Perfect Baby Or No Baby?
Perfect baby or no baby? Such is the dilemma presented at the doorstep of society. In an age where technology offers a plethora of open doors, the focus of society has shifted from merely surviving as a species to excelling – reaching the limits of nature and going beyond. Already, we exist alongside robots and cyborgs, so why not take the leap from natural to artificial selection and elevate our genetic standards by introducing designer babies, a generation of flawless, superhuman-beings?
Stemming from the prompt, this paper will address several issues: where we as a society stand now, the leap science is currently taking from genetic screening to genetic editing using technologies such as the CRISPR/cas9 system for example, and finally but most importantly the uses and issues surrounding this practice, as well as discuss the negative consequences of the practice of genetic editing. Naturally the emphasis is put on the latter despite this being the most theoretical aspect of the overall paper.
Firstly, it should be said that genetic modification and screening are separate concepts, but that can be treated in parallel, and we consider genetic modification the next step following the procedure of genetic screening. Genetic screening is the process by which DNA and the genome is analyzed in order to find any particularities, including mutations or predispositions for disease. Genetic modification is the process by which genes are favorably altered, currently, the preferred method for this is using the CRISPR/cas9 system which acts by replacing and/or altering segments on the genome (“What is CRISPR/cas9?”, 2016). A synonym to this and more often used expression would be genetic editing. The research question is as such: given the current consequences of genetic screening, should genetic editing become common practice, and if so, what will be the consequences of the practice? Throughout this position paper, the opinion held is that genetic modification beyond medical reasoning is a line that should not be crossed, as the consequences outweigh the pros with consideration as to where society stands today.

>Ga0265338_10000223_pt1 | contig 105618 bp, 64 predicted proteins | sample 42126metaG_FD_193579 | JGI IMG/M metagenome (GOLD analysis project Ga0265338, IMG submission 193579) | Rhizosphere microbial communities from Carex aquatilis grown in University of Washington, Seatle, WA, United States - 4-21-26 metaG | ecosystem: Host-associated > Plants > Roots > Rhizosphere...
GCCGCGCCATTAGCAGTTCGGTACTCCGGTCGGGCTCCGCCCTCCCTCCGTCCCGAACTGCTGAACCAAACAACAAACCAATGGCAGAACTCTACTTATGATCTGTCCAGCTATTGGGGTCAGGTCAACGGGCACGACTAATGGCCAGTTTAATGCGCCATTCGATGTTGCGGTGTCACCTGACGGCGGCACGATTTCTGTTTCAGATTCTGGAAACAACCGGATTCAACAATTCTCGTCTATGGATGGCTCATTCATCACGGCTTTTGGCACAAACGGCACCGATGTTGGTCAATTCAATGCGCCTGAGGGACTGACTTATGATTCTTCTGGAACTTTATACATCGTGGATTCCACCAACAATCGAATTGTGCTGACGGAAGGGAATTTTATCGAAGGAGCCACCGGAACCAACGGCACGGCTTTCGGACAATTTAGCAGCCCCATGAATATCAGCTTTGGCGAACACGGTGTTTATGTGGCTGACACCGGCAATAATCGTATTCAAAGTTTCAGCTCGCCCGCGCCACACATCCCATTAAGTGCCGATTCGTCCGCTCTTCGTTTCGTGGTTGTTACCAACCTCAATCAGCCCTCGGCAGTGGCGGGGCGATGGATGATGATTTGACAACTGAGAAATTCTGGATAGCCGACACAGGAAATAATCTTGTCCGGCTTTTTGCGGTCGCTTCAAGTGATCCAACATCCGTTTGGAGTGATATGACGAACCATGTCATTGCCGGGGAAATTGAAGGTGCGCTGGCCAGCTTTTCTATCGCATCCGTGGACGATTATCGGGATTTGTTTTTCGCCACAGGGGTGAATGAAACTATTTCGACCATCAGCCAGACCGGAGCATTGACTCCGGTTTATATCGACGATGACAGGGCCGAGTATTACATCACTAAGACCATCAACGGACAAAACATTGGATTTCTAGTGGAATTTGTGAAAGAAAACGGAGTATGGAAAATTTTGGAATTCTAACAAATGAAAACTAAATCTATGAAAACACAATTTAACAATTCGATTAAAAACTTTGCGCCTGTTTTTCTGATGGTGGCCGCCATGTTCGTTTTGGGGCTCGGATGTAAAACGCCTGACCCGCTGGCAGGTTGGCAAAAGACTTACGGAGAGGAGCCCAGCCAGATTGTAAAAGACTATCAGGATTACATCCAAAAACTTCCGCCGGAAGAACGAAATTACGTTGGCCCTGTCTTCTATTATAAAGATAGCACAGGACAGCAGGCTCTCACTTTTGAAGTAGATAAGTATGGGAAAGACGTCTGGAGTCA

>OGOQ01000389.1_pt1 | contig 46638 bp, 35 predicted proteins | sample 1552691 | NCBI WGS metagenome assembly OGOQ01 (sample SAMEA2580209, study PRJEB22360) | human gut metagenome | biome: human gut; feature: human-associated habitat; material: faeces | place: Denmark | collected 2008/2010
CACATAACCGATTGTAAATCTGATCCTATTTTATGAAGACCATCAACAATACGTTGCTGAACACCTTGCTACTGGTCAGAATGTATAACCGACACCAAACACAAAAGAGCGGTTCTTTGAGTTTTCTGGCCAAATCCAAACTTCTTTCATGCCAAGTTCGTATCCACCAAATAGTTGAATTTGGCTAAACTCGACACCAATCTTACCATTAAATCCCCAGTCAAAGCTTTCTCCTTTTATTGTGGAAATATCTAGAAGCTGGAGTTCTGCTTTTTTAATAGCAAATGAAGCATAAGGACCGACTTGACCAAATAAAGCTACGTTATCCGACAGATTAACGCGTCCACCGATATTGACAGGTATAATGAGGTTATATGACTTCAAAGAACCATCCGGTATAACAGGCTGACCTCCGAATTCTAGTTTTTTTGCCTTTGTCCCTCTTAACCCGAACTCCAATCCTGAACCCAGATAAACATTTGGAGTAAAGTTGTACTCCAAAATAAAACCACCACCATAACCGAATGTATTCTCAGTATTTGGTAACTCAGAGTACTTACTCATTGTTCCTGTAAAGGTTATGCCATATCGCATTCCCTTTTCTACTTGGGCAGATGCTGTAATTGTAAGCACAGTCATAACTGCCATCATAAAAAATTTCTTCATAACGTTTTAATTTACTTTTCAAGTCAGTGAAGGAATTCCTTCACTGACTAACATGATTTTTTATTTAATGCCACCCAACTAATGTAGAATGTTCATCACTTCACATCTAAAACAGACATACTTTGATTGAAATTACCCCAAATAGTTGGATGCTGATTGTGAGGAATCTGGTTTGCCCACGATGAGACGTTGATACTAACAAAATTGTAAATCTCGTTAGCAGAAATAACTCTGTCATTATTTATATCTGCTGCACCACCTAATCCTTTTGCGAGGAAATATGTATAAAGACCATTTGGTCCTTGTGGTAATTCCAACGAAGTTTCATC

To start this paper off, the main advantage of genetic screening should be brought to light: by screening for diseases such as fibrodysplasia ossificans progressiva (FOP) or severe combined immunodeficiency (bubble boy disease), newborns could be spared from enduring a short lived and painful life. Better yet, some who may be destined for this outcome could eventually be genetically modified to avoid suffering from the disease. For example, specific proteins could be targeted and then modified to avoid the expression of the disease all together, a potentially feasible solution for cystic fibrosis, a very common genetic disease where the CFTR protein channel suffered a mutation rendering it inefficient, subsequently resulting predominantly in respiratory issues, but also digestive and reproductive ones as a result of the build up of mucus in the passages involved. A simple alteration to the defective genetic sequence could resolve the plethora of issues caused by this faulty gate and relieve the sufferer and their family from a lifetime of medical expenses as well as an increase in the lifespan to meet that of an average human being. Yet, when the practice goes beyond critical cases and encompasses disorders such as Down’s Syndrome or autism, where should the line be drawn? (Ishii, 2017).
As of today, genetic screening is already common practice. In the U.S.A, the Health Resources and Services Administration (HRSA) established a list of 35 conditions and disorders screened for in all states as of 2018, falling under three types of conditions on the Recommended Uniform Screening Panel (RUSP): Metabolic Disorders, Endocrine Disorders, Hemoglobin Disorders and ‘others’. This list encompasses what are considered ‘core conditions’ but a further list of secondary conditions to be screened for also exists. This example of a list serves to realistically illustrate the extent of modern-day genetic screening. Of course, while these lists are already quite extensive, they cannot possibly include every existing condition, especially for those that are extremely rare, revealing the limitations of the procedure.
Coming back to the research question, we should consider whether if a list of genetic modifications were to be created, which would be acceptable, and which will be considered off limits? The concept of genetically modifying embryos to produce a superior version of humankind sounds glorious yet, far from obtainable. Upon further reflection, it becomes evident that neither of these assumptions are true. A generation of beautiful babies with lovely blue eyes and luscious blonde hair, physically fit and intellectually superior – appealing to some, reminiscent of the Hitler Jugend to others. However, modern science is on the verge of making ‘Designer babies’ the reality of tomorrow.